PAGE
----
Danish Parenting Swears By These 3 Important Rules
Ever find yourself doing everything you can to try to make yourself a happier parent and mom? Constantly wondering if you are doing things “the right way?” This is such a common question for parents because there are so many ways of parenting and it’s hard to know what the “right way” is.
But the good news is, there is a country that may have uncovered something close to “the right way.” Denmark, a small country famous for Hans Christian Andersen’s The Little Mermaid, has cornered the market on happiness for 40 years in a row.
This year, again, Denmark has taken the number one spot for the most contented people on the planet. And do you know what their secret is? It’s the way they raise their children.
We’ve turned to the authors of the new book, The Danish Way of Parenting: What the Happiest People In the World Know About Raising Confident, Capable Kids, Jessica Alexander and Iben Sandahl to lay out the 6 pillar model of Danish parenting which has been protected for hundreds of years.
Being a society that has more or less been impervious to commercialization, these cultural gems of wisdom have only now come to light and they really do work! Happy kids grow up to be happy parents who raise happy kids and the cycle repeats itself.
So what is a glimpse of the Danish way of parenting? Here are three tips to get you started.
KEEP SCROLLING FOR THE 3 PARENTING RULES ALL DANISH PARENTS FOLLOW.
Pronounced hoo-ga. Hygge is one of the most Danish words there is. Hygge means cozy time with friends and family and the Danes do this on a regular basis.
What is special about hygge is not just the cozy atmosphere one creates with candles or nice food, it is about the psychological space you enter into with your friends and loved ones. Hygge is about leaving your stress, your problems, your judging and complaining at the door for a period of time so that you can enjoy real quality, connected, stress-free moments.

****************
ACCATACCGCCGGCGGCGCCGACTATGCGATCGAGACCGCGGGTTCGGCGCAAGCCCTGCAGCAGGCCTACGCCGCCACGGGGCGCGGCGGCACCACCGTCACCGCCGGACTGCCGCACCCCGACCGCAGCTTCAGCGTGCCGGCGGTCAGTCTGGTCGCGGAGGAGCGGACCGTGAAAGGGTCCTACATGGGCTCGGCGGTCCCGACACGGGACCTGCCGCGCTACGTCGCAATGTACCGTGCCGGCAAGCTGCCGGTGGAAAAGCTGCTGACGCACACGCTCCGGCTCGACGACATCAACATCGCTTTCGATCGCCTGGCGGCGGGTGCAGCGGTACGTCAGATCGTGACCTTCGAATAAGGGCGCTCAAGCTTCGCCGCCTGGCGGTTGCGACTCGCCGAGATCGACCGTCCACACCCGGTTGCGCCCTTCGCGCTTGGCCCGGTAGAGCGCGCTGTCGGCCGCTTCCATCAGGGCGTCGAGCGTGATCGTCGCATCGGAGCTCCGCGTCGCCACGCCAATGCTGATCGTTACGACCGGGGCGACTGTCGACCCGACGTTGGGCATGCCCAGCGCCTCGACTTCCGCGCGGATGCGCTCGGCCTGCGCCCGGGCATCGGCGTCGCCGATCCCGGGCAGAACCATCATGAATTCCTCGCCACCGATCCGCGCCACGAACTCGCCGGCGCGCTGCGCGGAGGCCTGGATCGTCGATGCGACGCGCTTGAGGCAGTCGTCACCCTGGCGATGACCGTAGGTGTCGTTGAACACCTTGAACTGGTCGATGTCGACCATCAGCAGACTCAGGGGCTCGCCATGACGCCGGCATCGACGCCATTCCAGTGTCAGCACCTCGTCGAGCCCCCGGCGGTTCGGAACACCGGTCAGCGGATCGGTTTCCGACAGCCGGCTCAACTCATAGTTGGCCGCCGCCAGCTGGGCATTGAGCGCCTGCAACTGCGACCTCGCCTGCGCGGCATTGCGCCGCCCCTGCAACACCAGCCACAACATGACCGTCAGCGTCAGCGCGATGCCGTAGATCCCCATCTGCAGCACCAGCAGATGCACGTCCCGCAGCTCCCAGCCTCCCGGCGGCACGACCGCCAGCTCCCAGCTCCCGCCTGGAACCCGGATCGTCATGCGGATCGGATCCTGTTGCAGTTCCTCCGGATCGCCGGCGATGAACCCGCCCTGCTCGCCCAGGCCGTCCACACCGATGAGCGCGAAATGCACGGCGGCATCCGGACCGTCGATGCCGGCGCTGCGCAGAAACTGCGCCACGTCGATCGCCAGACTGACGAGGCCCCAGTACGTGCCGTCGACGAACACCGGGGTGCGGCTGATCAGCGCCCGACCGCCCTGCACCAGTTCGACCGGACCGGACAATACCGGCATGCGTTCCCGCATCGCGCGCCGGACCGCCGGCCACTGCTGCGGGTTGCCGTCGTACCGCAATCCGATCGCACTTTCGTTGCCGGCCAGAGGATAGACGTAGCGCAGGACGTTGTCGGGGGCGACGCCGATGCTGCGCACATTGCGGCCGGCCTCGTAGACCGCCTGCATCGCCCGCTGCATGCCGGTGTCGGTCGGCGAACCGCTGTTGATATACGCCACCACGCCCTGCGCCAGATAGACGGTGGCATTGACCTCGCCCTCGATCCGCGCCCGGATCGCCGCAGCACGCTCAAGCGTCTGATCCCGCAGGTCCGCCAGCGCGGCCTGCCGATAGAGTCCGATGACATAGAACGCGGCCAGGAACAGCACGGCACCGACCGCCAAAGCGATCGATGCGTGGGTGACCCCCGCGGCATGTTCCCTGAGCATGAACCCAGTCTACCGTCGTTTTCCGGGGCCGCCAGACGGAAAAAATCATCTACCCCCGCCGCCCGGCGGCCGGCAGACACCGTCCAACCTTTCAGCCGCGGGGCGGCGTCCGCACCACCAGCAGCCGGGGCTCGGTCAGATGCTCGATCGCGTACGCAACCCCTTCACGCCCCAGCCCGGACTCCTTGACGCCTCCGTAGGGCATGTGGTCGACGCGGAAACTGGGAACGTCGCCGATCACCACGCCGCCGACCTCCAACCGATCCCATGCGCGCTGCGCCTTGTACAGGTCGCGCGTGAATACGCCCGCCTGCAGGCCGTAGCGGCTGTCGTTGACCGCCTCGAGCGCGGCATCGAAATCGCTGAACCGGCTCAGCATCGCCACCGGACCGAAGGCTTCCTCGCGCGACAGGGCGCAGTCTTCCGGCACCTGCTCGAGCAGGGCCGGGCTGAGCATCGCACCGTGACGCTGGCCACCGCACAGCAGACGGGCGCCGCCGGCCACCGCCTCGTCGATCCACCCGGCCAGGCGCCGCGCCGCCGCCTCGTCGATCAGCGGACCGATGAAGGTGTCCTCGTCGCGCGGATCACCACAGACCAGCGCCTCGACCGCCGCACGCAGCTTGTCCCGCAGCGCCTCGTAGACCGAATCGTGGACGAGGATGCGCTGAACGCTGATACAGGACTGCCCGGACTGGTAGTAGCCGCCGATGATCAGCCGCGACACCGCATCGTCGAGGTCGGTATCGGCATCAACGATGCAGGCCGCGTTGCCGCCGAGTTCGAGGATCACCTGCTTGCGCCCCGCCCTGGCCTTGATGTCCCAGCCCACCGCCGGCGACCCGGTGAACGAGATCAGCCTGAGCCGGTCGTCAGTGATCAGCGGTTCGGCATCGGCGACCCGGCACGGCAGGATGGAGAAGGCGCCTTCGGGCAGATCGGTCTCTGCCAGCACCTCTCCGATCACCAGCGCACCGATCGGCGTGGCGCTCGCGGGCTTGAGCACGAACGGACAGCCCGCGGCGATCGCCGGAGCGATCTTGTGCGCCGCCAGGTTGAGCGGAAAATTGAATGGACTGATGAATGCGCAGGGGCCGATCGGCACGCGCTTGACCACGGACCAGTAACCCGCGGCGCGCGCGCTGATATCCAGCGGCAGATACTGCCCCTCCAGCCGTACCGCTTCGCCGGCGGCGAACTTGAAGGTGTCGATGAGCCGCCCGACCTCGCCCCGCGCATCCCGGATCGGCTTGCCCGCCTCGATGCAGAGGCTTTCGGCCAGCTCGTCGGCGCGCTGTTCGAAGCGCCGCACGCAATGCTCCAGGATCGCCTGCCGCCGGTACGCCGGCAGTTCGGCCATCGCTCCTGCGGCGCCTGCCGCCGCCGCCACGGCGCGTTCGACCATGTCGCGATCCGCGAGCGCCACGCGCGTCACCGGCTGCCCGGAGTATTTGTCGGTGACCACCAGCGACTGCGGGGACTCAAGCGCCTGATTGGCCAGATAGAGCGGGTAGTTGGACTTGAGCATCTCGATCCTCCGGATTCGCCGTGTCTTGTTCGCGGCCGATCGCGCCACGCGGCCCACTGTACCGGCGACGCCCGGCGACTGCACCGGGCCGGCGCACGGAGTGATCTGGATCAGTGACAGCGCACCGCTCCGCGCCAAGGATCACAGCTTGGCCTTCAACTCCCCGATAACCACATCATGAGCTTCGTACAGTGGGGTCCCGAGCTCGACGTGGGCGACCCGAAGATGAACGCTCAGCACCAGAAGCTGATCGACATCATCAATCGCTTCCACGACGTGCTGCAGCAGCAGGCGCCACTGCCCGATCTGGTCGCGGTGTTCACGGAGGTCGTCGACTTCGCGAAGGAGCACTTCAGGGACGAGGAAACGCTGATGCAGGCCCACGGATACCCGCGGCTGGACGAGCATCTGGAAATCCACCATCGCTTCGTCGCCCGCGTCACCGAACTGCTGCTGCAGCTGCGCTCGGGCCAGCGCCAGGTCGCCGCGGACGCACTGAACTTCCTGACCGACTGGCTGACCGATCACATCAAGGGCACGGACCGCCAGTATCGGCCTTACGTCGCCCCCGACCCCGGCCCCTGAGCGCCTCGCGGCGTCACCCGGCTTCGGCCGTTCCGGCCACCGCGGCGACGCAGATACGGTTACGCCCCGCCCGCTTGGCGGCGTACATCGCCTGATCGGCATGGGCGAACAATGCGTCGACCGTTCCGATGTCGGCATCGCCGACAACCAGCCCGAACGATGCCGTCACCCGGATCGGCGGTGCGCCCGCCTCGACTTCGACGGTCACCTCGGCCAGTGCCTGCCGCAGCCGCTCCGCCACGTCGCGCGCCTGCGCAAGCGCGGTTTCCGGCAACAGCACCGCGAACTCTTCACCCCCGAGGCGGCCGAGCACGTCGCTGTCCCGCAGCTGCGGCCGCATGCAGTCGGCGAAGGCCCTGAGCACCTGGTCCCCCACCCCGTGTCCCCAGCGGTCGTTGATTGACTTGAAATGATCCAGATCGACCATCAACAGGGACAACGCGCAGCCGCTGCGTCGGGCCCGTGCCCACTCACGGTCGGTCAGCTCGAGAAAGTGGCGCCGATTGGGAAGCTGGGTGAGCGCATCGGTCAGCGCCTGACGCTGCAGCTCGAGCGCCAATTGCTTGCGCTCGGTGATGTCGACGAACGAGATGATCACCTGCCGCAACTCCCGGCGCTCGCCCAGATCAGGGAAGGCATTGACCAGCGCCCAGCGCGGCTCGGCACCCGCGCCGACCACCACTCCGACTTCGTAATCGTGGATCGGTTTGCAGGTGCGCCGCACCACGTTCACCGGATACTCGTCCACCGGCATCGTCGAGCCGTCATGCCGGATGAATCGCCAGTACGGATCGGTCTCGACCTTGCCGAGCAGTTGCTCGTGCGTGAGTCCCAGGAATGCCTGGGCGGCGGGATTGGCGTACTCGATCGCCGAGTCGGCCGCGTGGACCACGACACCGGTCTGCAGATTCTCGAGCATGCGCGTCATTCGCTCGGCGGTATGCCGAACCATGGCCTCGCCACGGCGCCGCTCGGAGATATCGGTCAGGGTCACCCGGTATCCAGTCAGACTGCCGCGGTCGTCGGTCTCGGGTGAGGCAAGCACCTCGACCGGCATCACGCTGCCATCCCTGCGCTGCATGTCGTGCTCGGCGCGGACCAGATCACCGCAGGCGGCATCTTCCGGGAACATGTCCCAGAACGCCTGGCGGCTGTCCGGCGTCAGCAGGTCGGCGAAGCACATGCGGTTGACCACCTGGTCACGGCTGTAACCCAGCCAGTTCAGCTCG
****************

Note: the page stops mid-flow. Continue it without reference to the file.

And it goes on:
For those times, you carve out a mentally safe space to be together without strife. This, inadvertently, improves wellbeing.
Everyone has to try to create hygge for it to work. Children love being in this space because they enjoy connected togetherness with their families, free from negativity. In the book, there is a chapter devoted to this concept with a “hygge oath” that families can talk about together to prepare everyone to enter hygge as a group.
Yes, you have heard it before that play is good for your child. But in Denmark, play is crucial for children!
Play has been respected as a strong pedagogy (as important as academics) since 1871. Children finish school earlier than in other countries and go on to what is called FTS (Free Time School). This is a place devoted to children’s free play with very little structure.
Danes don’t understand the idea of wanting to “over develop” children with classes and adult-led activities and see play as fundamental for the “whole child.”
Play is considered important for kids all the way up through high school. Research clearly shows that play facilitates social skills, self control, confidence, and stress coping skills, thereby reducing anxiety.
We are hearing more about this these days, but what is special in Denmark is that they actually teach empathy in schools. It is a subject that is as important as math or English, which is incredible if you think about it.
As early as pre-school, there are national programs in place to help children learn to understand and talk about empathy. They show kids cards with faces on them and get children to talk about what emotion the faces may be exhibiting and why they might feel that way. This helps build up a vocabulary for young children around emotions and talking about feeling for others.
Empathy has been proven to be one of the key factors in improving happiness so it’s no wonder this highly empathic society feels so good! If we could learn more about the many ways in which Danes teach empathy to kids, we could surely improve wellbeing around the world.
If you’re interested in reading more about the Danish way of parenting, pick up your copy here!
You’ll also want to read How to Avoid Spoiling Your Kids or save these Scandinavian Baby Names You’ll Want to Use This Year.
Opening Image: Lily Glass Photography for Mini Magazine